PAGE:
I just empty the capsules of probiotic into my cats' food, it doesn't appear to have any taste. But the capsules - at least the ones I bought - are small enough for them to swallow, no problem.
Why do you not want to do wet feeding ? Especially with a cat who has had crystals, the extra moisture content would be a good thing.[/QUOTE]
I can't do wet food with my cats - Taz with his crystals has a very expensive auto-feeder that dispenses dry food up to 6 times a day (he has had 4 feedings on it since I got it) which helps keep his weight under control and also helps with his stress level. My vet recommended I give him cranberry for the crystals and that is keeping them at bay.
The other girls are grazers, one of them is *very* picky about wet food (as in I've yet to find anything out of a can that she'll eat that's not actual tuna), and their food is left out all the time - canned food would get dried out, crusty and probably full of bacteria before they finished it off. Scheduling their food is not an option given our unique feeding situation.
So that's why wet food isn't an option. I do soak some of Taz's kibble in tons of water (I make his food a soup) with his yogurt in the evening.
Badger - what kind of probiotics do you use/where do you get them?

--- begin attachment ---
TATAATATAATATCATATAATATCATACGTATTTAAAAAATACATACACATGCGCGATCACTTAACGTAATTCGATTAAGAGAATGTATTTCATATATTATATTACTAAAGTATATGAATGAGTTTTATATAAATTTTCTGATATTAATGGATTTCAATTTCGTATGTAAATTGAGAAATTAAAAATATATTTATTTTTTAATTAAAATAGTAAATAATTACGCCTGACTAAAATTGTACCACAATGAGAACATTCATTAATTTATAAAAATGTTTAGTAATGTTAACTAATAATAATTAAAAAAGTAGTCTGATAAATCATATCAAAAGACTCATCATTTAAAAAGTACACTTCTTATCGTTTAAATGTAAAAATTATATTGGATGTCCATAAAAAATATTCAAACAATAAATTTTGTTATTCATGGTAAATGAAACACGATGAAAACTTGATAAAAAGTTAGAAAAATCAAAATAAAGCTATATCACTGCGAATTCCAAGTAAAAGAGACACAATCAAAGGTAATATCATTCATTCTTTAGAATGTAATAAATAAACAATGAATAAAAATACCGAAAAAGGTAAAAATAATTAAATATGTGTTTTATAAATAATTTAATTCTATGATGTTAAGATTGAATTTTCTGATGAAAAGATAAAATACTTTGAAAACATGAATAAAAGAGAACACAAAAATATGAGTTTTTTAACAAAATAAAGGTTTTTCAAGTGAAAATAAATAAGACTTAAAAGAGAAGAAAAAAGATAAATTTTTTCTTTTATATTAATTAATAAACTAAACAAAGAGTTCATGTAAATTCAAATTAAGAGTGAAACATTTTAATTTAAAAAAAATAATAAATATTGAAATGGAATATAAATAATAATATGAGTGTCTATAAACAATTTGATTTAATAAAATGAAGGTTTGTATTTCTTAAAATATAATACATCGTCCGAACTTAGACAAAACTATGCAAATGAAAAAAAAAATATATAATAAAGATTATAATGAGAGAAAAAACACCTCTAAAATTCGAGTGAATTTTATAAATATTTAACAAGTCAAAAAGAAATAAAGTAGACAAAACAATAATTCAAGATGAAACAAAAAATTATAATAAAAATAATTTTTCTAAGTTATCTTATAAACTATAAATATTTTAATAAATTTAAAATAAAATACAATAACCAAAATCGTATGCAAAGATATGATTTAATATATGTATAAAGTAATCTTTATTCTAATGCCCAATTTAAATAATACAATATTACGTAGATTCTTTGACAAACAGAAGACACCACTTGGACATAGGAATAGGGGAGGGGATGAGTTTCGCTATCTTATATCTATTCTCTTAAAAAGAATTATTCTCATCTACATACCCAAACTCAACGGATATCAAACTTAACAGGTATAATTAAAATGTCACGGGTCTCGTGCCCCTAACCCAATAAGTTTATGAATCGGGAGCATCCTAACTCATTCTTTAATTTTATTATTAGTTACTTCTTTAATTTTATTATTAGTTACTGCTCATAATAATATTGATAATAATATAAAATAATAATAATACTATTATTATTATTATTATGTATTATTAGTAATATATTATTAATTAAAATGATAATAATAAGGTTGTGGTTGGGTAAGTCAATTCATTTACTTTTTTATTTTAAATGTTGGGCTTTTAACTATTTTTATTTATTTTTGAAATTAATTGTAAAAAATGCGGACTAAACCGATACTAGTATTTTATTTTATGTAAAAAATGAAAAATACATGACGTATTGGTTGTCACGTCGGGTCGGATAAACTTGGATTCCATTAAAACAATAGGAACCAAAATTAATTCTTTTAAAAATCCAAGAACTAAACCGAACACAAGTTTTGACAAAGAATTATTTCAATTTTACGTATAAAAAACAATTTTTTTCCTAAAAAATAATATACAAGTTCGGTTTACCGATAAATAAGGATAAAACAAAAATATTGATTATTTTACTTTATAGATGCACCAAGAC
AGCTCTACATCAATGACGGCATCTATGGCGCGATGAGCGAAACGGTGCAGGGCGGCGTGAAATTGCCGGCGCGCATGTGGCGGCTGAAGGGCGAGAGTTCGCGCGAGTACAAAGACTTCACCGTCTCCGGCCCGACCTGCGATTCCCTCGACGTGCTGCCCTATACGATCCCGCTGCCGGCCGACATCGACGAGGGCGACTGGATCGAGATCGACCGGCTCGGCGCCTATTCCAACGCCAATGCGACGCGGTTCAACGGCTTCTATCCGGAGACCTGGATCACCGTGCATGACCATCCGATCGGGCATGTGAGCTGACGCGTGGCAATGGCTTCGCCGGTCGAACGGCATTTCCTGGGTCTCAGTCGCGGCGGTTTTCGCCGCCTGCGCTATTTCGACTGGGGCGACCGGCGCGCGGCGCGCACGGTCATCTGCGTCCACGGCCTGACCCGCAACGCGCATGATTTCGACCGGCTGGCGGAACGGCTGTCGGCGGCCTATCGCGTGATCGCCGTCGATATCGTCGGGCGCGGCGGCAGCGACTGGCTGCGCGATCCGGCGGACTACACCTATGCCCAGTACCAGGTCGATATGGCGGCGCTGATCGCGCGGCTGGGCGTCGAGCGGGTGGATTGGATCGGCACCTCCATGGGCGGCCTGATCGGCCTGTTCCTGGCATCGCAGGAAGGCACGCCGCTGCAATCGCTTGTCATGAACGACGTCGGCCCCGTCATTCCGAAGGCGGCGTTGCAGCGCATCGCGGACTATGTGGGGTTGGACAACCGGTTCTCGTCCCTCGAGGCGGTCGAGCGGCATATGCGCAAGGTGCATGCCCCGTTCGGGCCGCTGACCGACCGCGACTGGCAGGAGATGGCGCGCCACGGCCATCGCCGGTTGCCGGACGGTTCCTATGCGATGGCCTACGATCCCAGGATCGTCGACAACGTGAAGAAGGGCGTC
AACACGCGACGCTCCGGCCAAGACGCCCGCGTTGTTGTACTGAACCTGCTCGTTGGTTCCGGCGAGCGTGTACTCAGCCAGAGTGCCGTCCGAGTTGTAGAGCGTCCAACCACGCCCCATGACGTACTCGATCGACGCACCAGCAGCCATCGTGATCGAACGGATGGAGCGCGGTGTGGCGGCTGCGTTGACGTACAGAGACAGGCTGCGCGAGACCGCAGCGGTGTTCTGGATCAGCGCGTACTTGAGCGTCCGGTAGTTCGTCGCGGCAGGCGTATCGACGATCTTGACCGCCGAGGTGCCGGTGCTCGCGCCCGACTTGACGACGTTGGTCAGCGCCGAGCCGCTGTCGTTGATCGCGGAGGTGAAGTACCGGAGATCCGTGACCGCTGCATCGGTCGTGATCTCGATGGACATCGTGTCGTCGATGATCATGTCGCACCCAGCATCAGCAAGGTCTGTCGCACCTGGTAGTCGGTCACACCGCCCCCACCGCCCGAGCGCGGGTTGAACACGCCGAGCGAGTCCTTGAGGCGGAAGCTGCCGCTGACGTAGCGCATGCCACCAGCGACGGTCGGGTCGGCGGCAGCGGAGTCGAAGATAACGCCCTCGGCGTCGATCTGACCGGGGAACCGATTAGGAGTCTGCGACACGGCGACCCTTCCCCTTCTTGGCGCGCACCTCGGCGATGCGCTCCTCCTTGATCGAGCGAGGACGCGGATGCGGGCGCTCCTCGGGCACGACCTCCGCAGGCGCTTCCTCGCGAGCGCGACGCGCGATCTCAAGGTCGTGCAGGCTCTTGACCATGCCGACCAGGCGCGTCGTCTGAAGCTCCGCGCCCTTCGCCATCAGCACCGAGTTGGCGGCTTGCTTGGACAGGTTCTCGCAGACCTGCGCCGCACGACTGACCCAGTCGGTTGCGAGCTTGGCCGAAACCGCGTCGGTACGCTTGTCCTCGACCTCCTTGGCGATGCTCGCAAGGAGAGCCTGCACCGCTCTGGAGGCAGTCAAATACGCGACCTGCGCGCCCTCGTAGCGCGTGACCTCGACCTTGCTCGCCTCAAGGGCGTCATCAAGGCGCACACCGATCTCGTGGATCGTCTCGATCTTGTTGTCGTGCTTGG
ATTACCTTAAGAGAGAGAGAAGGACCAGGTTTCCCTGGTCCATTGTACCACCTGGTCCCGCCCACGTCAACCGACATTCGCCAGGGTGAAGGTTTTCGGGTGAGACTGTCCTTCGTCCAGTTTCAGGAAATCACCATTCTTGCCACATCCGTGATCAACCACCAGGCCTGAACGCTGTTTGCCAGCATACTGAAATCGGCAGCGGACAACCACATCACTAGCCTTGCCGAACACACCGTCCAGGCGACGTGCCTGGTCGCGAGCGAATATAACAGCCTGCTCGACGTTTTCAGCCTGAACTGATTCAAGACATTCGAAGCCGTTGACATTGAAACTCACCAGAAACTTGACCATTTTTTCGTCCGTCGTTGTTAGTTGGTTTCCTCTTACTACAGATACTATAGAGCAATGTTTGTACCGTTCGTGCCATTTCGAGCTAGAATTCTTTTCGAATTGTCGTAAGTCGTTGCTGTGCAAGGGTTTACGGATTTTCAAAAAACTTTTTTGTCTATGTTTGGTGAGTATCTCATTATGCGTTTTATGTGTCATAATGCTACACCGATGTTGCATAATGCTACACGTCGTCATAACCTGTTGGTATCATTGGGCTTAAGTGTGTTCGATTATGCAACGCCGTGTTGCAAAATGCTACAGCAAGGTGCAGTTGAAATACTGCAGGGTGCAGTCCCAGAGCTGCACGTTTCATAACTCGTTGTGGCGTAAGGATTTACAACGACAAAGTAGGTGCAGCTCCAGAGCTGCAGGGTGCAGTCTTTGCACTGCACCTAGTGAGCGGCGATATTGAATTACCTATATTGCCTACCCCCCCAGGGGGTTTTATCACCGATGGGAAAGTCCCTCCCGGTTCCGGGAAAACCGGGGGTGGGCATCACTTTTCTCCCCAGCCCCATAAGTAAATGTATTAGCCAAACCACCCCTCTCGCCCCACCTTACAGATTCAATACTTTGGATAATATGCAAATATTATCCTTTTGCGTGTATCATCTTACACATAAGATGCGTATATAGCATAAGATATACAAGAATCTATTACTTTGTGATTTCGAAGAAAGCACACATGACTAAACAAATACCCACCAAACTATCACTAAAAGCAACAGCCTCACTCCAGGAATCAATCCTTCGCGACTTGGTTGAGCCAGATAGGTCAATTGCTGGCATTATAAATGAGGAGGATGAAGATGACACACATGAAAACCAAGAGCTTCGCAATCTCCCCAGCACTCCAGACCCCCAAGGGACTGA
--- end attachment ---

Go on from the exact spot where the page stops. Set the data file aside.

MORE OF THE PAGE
I have been adding the Eagle Pack Solution (Ingredients: Stabilized Rice Bran, Saccharomyces cerevisiae, Natural Chicken Flavor, Inulin, Dried Aspergillus niger Extract, Dried Aspergillus oryzae Extract, L. acidophilus, L. casei, B. subtillus, B. licheniformis, B. coagulins, Aspergillus niger, Lactococcus lactis, Enterococcus faecium.) to Taz's dinner and his poops are significantly better. I've also been giving it to Aubrie - she doesn't want to eat it so I've had to force feed it to her which she hates - and I haven't had any liquid poops in a few days. Aubrie didn't get this stuff on Saturday or Sunday though, and she had a very sticky poo yesterday that required her to go in the tub to have it washed off her butt. So obviously this stuff works, but it says right on it that it's not for long-term use, only supplemental/short-term use, so I need to find something else. I think I will go pick up a bag of Wellness and transition them to it. The Wellness Indoor Health variety sounds good - opinions on this variety vs their others?
[QUOTE=dogmelissa;608364] I think I will go pick up a bag of Wellness and transition them to it. The Wellness Indoor Health variety sounds good - opinions on this variety vs their others?
I would stay away from the Indoor Wellness (or any "indoor" food for that matter). It's WAY to high in carbohydrates for all cats at 38% of calories, but especially for a cat prone to crystals (carbs create alkaline urine, and alkaline urine is an ideal environment for struvite crystals to form). If you must feed dry, try Wellness CORE, which is much higher in protein and lower in carbs (11%). Other grain-free options are Innova EVO, Nature's Variety Instinct, Solid Gold Indigo Moon or Orijen. Just a word of caution on the lower-carb kibble: they also tend to be quite high in calories so portion-control is a must. They're also high in phosphorus, so if you have a kidney-compromised cat I wouldn't recommend feeding these to them.